We didn’t have any weekend plans, so yesterday we spontaneously decided to take a drive out through the gold fields – back on Bonanza, Quartz Creek, Sulphur, Eureka, Dominion, and Hunker Roads.

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Fireweed, Yukon’s flower. People say you can tell how many weeks of summer are left by how many flowers have yet to bloom at the top of the stalk.

It was a really smokey day. There are lots of fires burning in Alaska right now so the conditions must have been right to push the smoke in our area. 20160716-DSC_0002

For the last couple of weeks, we’ve had beautiful sunny days, with blue skies. During the day the thunder clouds start building and by supper time, we’ll have a quick rain. A couple of times these storms turned into little monsoons! On Thursday it was building for hours with lots of rumbling, and then it dumped marble sized hail on us. My tomato plants don’t seem very impressed. After each storm the temperature drops about 10 degrees.

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Here is the head of the Ridge Road trail near King Solomon’s Dome. It has a 360 degree amazing view, but was smoked in a bit today.

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If you aren’t familiar with the placer gold mining we have around here, gold is found in the dirt and gravels from ancient river beds. It can range from small nuggets to flakes and almost flour like little specs. Anyone can stake a claim and find gold by using a gold pan, but most miners do it on a bigger scale using heavy equipment, big wash plants or trommels, and gigantic sluices to separate the gold from the rocks and dirt. Separating the gold relies on the fact that gold is 19 times heavier than water, so they try to catch the gold in riffels and mats while washing away the dirt.

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This gold miner is using big conveyor belts to move the top dirt out of the way of the dirt with gold in it that he’ll process.

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We have pretty wildflowers growing in the most unlikely places, like on the road.

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Swimming hole with an old crane and line to swing on.

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Top of an old dredge

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Because gold mining is so reliant on water for separating the dirt from the gold, active mines usually have access to a creek for water, and then may build a reservoir pond to hold water for them to reuse, and often will have a series of settling ponds so the water is clean when it is released back into the river (rather than muddy).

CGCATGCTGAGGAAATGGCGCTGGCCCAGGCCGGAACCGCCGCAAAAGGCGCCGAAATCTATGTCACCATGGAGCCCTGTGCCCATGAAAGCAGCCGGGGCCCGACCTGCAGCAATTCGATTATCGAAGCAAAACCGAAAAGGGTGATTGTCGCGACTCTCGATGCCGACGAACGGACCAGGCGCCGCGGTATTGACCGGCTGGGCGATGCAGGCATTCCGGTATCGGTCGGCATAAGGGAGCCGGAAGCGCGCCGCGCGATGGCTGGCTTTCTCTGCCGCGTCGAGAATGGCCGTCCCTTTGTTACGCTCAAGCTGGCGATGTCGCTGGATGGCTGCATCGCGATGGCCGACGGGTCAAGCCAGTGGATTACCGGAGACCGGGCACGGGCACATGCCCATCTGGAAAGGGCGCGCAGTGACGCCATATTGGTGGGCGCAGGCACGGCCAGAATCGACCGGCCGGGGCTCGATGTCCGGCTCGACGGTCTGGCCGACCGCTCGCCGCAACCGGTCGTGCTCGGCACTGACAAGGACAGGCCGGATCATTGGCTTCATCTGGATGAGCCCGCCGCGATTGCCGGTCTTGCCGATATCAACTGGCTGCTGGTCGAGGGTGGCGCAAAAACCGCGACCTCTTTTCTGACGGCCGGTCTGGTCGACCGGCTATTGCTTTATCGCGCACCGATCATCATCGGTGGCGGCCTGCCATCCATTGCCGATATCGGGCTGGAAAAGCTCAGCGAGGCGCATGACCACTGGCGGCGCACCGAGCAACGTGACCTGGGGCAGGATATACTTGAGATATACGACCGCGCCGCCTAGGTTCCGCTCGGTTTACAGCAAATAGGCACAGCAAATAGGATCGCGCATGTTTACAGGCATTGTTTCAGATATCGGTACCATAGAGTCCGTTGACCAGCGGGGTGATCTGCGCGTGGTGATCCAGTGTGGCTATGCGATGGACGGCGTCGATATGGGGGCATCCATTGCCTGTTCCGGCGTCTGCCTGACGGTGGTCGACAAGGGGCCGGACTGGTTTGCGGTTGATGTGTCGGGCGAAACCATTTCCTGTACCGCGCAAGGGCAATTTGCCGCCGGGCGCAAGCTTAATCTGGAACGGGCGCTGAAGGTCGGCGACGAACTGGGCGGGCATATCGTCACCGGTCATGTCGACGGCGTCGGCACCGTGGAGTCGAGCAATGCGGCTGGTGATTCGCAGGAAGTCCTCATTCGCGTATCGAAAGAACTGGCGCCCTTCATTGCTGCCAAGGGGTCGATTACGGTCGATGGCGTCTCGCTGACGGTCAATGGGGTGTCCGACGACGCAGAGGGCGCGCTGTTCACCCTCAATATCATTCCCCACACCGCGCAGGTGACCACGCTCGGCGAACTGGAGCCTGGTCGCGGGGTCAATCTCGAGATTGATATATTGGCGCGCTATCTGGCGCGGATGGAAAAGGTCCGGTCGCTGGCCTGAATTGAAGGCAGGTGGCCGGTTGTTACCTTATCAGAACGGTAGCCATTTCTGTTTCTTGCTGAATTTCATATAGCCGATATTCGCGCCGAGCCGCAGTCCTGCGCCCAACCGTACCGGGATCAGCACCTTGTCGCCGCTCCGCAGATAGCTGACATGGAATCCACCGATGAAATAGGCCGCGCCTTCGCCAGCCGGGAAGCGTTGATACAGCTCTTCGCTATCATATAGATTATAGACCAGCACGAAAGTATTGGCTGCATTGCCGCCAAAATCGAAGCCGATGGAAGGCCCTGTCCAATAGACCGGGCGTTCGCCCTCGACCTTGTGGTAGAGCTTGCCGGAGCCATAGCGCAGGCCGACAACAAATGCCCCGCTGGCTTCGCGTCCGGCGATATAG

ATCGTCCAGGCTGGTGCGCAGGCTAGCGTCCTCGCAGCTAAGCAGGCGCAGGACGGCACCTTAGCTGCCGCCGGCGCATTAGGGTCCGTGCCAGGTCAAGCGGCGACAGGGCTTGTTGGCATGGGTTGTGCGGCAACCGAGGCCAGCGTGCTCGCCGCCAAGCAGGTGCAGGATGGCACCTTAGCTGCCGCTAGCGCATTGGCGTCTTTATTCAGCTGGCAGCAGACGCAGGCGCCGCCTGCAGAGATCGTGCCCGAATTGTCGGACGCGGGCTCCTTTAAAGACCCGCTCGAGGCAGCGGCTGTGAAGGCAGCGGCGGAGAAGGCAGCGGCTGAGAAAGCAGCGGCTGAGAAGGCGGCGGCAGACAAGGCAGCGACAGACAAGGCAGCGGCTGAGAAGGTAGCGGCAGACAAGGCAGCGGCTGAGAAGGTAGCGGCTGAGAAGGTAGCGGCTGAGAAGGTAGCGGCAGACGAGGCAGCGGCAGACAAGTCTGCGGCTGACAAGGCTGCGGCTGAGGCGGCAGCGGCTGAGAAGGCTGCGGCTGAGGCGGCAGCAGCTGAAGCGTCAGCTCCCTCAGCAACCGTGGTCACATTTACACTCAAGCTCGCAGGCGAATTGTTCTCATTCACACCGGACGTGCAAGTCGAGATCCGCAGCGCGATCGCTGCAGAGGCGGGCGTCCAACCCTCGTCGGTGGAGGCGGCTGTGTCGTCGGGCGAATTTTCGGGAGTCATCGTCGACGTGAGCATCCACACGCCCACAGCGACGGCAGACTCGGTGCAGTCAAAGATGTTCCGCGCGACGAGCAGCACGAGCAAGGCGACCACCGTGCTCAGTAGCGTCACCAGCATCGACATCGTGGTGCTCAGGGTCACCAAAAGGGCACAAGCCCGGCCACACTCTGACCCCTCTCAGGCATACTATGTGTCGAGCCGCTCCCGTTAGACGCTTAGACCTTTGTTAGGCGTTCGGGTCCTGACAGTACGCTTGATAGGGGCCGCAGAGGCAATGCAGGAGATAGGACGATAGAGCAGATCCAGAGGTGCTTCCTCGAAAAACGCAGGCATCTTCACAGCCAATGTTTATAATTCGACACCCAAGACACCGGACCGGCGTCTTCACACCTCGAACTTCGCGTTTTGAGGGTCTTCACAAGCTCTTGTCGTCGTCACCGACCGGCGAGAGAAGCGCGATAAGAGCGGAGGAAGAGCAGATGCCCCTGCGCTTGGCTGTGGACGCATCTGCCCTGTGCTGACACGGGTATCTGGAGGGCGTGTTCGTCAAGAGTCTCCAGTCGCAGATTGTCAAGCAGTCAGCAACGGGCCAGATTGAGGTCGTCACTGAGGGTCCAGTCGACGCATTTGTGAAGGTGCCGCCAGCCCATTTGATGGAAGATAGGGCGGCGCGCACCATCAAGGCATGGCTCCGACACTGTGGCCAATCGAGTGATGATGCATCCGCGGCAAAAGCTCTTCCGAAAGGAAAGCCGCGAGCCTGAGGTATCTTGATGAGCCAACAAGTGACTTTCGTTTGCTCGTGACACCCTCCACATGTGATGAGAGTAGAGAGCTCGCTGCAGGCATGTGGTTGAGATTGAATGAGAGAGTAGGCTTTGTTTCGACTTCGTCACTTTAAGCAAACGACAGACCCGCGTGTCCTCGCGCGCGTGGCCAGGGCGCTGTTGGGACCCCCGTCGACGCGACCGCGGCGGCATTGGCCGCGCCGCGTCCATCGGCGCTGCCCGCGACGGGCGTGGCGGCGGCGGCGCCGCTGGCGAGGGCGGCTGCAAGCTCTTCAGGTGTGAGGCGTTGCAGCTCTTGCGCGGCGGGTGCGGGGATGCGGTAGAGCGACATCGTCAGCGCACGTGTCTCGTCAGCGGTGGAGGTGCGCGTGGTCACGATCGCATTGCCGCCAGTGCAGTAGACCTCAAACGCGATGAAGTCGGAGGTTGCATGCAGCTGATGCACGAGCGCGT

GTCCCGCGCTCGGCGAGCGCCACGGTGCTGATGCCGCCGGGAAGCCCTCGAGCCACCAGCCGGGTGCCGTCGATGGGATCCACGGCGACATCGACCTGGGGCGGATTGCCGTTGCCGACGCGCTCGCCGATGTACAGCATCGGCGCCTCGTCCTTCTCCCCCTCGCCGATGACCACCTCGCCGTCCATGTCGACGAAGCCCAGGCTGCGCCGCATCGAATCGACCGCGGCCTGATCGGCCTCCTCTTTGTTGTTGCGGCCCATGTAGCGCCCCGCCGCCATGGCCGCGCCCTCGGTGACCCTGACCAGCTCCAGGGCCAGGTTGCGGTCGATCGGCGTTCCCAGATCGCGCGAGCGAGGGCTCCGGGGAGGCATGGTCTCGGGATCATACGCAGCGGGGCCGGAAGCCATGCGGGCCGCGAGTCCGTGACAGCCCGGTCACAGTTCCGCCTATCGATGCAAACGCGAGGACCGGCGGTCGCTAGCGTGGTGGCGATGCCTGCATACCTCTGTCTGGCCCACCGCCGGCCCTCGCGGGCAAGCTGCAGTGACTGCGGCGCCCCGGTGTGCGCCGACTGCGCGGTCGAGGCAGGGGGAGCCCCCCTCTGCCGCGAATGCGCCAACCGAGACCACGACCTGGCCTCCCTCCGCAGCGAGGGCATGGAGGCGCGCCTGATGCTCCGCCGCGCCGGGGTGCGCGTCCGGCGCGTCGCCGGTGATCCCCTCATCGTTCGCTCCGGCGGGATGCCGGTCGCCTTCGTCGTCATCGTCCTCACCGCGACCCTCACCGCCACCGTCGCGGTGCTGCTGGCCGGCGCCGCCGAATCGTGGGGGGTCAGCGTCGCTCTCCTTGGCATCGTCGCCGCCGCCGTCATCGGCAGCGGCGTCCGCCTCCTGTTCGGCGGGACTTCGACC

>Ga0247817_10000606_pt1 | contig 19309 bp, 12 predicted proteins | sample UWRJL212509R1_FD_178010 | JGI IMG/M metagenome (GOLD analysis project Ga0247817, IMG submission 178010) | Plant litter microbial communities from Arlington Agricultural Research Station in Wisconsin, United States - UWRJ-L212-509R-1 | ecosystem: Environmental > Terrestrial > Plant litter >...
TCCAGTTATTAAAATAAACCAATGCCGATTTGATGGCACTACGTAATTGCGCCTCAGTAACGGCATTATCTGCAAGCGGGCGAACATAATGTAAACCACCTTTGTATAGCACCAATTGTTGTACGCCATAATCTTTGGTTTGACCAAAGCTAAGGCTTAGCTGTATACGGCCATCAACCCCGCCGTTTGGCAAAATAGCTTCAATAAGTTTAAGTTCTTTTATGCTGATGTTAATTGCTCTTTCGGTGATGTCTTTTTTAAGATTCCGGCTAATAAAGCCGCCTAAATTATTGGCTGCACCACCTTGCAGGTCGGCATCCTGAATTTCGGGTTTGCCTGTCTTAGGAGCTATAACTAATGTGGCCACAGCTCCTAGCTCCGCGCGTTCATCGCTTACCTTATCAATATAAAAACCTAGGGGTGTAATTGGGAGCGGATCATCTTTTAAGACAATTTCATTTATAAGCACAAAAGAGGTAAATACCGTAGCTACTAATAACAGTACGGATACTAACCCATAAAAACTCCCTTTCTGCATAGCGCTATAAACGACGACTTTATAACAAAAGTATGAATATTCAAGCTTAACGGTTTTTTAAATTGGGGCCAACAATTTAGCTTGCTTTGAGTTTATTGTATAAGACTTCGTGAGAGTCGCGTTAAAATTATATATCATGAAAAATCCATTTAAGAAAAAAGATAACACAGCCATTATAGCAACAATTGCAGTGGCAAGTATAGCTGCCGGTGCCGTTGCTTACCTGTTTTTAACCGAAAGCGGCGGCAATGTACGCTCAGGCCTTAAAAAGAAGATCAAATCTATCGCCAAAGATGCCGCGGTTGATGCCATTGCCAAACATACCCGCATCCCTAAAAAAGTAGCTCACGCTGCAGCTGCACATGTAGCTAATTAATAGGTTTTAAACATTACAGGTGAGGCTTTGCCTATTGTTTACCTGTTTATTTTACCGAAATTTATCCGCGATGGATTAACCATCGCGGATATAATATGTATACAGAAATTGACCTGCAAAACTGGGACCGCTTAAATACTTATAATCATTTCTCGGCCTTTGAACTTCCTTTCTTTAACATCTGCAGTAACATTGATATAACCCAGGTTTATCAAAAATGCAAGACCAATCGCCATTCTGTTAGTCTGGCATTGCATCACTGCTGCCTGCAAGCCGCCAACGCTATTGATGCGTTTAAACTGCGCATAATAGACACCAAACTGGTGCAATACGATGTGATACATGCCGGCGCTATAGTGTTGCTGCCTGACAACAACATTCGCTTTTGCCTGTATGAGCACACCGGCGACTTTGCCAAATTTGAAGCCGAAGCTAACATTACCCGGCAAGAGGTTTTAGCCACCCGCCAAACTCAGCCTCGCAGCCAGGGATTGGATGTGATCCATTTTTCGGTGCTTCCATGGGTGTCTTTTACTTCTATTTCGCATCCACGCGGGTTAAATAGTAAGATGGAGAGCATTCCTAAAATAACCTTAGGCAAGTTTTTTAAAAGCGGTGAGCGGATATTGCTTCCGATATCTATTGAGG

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Tons of cool mushrooms around. I’ve gotta learn which ones we can eat.
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History everywhere
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I’m going to guess this water piping was used for power generation. Likely for the dredges.

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1937

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Old cabin beside the water pipes. Old electrical lines here too
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Another old cabin in the woods. It had power wired up inside too.

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Old garage beside the cabin

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The tin on some of the roof and garage walls was just flattened tin containers. Inside they used flattened cardboard boxes for wall boards and insulation.

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Of course I went in!

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Cardboard boxes were addressed to the Yukon Gold Corporation in Bear Creek. Most were eggs, meat, milk, and margarine.

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Small hole in the floor. Cold storage? Wasn’t really very deep though.
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Newspaper from the Vancouver Sun was part of the flooring. Couldn’t make out the year.
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Back to the far side of the garage building.
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Looks like someone dumped their burn barrel recently looking for treasures.
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And just found a lot of rotten, rusty old cans.

Lisa

Lisa (Verkley) Schuyler is a blogger reporting live from her new home in Canada's Yukon Territory. Often found wearing a hoodie, covered in pet hair, Lisa is a mis-placed forester who now spends her days engineering happiness for WordPress users. Lisa loves nature, animals, and most importantly, her handsome husband Jeff.

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